For more of the same, just search google for "JFK 1965 Immigration Act".
27 September 2008

For example:

President John F. Kennedy's immigration message to Congress on July 23, 1963, assailed the national origins quota system as having "no basis in either logic or reason." He complained,

"It neither satisfies a national need nor accomplishes an international purpose. In an age of interdependence among nations, such a system is an anachronism for it discriminates among applicants for admission into the United States on the basis of the accident of birth.
(Kennedy, John F., Public Papers of the Presidents of the United States, U.S. Government Printing Office, Washington, D.C., 1964, pp. 594-597.)
An interesting proposition, since JFK's money bought him the Presidency, cash on the barrel-head.
Is it an "accident"that you are born to your own parents, in your own country, with the genetic characteristics of your own ancestors?
Is it an "accident" that Chinese children are born to Chinese parents in China, and that African children are born to African parents in Africa?
Perhaps they should be born to French parents on the planet Mars.
Perhaps they should be born on airplanes and be parachuted down to earth at random, to eliminate the "accident of birth".
Perhaps there should be a worldwide lottery to see who gets forced to adopt the latest little African or Chinese bratlet, to eliminate the "accident of birth".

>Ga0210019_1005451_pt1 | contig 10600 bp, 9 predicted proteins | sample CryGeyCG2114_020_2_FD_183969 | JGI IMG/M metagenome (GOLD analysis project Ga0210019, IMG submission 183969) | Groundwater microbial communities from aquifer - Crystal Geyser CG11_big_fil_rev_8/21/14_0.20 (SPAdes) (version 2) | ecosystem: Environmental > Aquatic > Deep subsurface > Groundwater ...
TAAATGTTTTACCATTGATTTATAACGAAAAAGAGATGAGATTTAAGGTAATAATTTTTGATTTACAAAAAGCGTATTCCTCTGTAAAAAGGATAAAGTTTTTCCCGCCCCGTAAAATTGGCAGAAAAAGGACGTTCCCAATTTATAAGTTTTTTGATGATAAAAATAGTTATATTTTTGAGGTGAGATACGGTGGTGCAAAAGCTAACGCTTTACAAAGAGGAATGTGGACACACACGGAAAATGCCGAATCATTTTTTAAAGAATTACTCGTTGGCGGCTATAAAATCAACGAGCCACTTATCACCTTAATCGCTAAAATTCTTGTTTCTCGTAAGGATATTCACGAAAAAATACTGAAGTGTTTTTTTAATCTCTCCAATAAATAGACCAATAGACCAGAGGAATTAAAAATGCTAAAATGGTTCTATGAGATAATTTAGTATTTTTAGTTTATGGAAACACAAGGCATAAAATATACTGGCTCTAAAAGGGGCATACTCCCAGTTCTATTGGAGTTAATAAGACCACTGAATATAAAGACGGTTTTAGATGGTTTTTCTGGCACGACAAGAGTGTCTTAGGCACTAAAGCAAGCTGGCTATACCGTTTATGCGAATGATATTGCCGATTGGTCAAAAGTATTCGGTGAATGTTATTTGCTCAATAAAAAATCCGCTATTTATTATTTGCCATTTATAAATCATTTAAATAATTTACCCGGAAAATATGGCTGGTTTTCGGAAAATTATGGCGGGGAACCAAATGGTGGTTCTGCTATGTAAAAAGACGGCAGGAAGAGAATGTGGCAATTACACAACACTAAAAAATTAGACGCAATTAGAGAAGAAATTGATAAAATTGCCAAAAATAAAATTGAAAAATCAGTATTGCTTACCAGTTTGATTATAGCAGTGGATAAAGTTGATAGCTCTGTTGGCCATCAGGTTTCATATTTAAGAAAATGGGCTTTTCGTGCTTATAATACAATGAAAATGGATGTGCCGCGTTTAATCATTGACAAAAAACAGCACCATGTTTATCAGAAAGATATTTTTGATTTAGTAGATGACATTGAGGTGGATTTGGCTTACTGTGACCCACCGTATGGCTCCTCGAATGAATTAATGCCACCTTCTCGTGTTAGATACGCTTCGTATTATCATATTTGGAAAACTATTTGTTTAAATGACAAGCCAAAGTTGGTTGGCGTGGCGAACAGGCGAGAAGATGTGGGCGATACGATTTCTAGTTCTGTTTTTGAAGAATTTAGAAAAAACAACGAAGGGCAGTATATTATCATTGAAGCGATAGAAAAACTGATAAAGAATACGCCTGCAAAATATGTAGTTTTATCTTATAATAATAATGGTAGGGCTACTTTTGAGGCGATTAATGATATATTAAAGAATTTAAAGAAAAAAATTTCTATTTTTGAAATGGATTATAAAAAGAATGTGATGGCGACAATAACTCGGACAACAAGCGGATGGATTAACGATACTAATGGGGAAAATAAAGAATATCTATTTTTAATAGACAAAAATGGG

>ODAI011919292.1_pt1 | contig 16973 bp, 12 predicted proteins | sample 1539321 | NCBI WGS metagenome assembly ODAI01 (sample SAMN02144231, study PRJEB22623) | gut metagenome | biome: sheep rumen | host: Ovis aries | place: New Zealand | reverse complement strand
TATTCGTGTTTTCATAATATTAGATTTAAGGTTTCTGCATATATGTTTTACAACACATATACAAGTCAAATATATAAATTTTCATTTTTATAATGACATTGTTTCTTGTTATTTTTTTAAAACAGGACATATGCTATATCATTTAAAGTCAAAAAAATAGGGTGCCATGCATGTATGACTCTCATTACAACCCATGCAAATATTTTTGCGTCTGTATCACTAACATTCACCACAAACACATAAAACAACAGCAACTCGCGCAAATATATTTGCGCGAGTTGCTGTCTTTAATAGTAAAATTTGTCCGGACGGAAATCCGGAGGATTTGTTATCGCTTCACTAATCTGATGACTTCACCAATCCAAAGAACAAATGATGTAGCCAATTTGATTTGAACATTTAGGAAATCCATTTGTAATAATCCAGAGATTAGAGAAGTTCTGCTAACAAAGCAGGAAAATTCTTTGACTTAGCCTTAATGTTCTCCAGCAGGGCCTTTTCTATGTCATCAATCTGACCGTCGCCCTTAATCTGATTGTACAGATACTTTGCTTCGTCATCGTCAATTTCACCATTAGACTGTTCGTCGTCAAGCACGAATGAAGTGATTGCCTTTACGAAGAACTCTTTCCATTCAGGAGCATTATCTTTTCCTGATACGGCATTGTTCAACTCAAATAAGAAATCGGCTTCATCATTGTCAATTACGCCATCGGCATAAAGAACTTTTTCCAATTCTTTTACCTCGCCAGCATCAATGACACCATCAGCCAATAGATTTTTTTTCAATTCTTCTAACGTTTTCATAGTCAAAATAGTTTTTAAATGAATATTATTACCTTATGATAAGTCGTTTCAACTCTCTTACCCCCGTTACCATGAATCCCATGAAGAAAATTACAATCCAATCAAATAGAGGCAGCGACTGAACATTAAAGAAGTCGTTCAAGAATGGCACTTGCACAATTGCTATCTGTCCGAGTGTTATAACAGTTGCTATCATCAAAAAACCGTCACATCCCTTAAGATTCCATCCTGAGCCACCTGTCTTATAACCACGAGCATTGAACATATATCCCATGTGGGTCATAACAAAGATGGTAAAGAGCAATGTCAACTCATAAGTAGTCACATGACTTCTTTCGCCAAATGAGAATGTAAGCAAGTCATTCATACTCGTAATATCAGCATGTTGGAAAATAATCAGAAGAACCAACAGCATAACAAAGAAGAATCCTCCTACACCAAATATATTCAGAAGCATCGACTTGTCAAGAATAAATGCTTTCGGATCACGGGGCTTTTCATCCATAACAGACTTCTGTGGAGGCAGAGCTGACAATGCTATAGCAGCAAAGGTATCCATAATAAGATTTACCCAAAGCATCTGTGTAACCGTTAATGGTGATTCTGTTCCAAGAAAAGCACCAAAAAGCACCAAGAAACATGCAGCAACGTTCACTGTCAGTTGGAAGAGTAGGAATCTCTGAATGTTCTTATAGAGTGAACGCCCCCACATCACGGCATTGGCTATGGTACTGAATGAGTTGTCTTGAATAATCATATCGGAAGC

A NATION OF IMMIGRANTS was originally published by the Anti-Defamation League of B`nai B`rith in 1959, and only issued by a non-kosher publisher in 1964, after the assassination, with a foreword by RFK, saying how fervently they all wanted to fill America with "huddled masses of wretched refuse" from everybody's "teeming shores", etc.
Other editions include introductions by Teddy Kennedy and/or Abraham Foxman of the ADL (you pay extra big-bucks for the kosher Foxman edition).
From the introduction by RFK:

"I know of no cause which President Kennedy championed more warmly than the improvement of our immigration policies. Our attitude toward the immigrant has gradually matured to a full appreciation of the contribution he can make and has made to American life. Much of the story of that development is set forth in this book. But recent years have witnessed a legislative lag. Every forward step in legislative legislation [sic] since World War II bore the John F. Kennedy imprint: The Displaced Persons Act and the Refugee Relief Act, which he sponsored while in Congress; the 1957 bill to bring families together, which he led to passage in the Senate; and the comprehensive reform of our law which he recommended to Congress as President. In 1958, while the fight for the 1957 amendments was still fresh, he published his first edition of this book. It was deliberately designed to provide those who were unfamiliar with this aspect of our history with an appreciation of the enormous contributions to American life made by immigrants. He felt that the understanding was essential to any future effort to eliminate the discrimination and cruelty of our immigration laws."

Please excuse me while I shed copious tears.
Shall I clean up with kleenex or toilet paper?

Why don't all these self-righteous Jews practice their own policies in Israel?

30 September 2008